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Hoffmann, R. A wiki for the life sciences where authorship matters. Nature Genetics (2008)

Is beta 1-antagonism essential for the antihypertensive action of beta-blockers?

Both nonselective beta-blockers and beta 1-selective blockers are effective antihypertensive agents. beta 1-Blockade generally is considered to be responsible for their antihypertensive action, whereas beta 2-blockade is regarded as undesirable. These common assumptions notwithstanding, the mechanism by which beta-blockers lower blood pressure remains unknown. To examine the possibility that beta 2-blockade may contribute to the antihypertensive action of beta-blocker therapy, we studied the cardiovascular effects of compound ICI 118551, a beta 2-selective blocker. First, we showed that 50 mg t.i.d. orally is a beta 2-selective dose. In contrast to propranolol, 80 mg t.i.d., or atenolol, 100 mg once a day, 50 mg of ICI 118551 t.i.d. failed to block beta 1-mediated inotropic stimulation and stimulation of renin by isoproterenol. We then performed a double-blind, placebo-controlled trial in patients with mild essential hypertension to compare this compound with propranolol, 80 mg t.i.d., and showed that ICI 118551 significantly decreased systolic and diastolic blood pressure. This antihypertensive effect was demonstrated by direct as well as by indirect blood pressure measurements. Thus, contrary to prevailing thought, beta 2-blockade has an antihypertensive effect independent of, and distinct from, beta 1-blockade.[1]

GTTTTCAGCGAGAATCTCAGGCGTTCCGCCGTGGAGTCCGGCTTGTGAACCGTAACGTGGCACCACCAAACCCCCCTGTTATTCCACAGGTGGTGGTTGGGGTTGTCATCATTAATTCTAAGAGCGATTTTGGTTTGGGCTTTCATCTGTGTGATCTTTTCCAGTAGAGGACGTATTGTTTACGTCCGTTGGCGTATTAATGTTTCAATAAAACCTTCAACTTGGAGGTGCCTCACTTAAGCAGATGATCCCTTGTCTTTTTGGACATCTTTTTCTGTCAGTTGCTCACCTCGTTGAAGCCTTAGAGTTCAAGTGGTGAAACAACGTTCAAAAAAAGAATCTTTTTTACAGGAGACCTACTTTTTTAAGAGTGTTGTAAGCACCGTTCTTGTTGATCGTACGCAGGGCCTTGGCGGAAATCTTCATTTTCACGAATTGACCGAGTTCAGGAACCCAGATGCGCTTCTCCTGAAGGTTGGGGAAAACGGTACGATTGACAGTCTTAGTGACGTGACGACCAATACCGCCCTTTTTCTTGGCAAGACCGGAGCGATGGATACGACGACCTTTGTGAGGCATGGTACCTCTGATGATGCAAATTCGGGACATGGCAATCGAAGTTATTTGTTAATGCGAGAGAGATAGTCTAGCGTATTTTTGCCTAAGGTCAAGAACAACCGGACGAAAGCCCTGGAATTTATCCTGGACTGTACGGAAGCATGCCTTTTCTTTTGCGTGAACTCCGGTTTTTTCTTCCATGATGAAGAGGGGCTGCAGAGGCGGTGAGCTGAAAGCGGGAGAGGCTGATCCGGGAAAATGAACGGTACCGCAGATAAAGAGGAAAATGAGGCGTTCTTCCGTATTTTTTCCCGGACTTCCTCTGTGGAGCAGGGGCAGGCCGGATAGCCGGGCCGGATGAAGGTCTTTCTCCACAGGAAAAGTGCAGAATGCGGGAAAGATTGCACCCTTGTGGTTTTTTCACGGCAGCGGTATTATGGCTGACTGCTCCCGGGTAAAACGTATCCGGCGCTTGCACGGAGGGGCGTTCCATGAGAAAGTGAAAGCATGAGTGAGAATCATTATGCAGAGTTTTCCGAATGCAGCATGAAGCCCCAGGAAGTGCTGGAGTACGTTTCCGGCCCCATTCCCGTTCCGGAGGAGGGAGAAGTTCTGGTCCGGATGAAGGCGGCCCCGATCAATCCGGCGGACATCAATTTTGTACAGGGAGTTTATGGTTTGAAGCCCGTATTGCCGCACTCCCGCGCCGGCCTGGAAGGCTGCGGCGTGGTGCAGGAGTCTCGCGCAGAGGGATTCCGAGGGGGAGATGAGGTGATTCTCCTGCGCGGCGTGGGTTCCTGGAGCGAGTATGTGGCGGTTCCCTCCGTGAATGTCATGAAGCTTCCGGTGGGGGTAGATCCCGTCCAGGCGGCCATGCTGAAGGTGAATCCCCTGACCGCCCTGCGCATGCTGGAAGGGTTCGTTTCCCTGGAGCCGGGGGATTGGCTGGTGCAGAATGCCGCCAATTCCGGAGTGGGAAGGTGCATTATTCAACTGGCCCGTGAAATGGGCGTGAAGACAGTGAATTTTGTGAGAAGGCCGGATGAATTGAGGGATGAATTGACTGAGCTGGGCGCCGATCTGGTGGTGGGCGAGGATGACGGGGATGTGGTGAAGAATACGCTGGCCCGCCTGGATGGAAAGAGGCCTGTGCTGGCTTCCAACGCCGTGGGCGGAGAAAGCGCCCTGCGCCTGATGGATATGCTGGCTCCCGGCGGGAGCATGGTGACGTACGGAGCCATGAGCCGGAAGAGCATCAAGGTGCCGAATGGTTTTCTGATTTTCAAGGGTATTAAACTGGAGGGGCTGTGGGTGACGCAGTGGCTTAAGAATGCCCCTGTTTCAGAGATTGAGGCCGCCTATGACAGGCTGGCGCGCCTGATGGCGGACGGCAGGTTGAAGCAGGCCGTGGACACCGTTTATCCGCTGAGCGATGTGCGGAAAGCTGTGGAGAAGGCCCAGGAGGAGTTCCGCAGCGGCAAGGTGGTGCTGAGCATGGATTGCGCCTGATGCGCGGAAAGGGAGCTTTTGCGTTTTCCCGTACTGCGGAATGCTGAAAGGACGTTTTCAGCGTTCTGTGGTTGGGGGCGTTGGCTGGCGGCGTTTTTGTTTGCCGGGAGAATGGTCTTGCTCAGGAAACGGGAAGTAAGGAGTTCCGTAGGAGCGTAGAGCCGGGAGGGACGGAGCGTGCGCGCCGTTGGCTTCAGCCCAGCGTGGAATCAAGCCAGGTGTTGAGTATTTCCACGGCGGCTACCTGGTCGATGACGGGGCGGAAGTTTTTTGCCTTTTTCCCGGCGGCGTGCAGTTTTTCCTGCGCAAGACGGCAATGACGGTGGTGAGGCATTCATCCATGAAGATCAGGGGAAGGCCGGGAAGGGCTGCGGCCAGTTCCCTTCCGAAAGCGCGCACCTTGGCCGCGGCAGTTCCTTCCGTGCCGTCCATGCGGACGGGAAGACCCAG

1. Is beta 1-antagonism essential for the antihypertensive action of beta-blockers? Vincent, H.H., Man in 't Veld, A.J., Boomsma, F., Derkx, F.H., Schalekamp, M.A. Hypertension (1987) [Pubmed]
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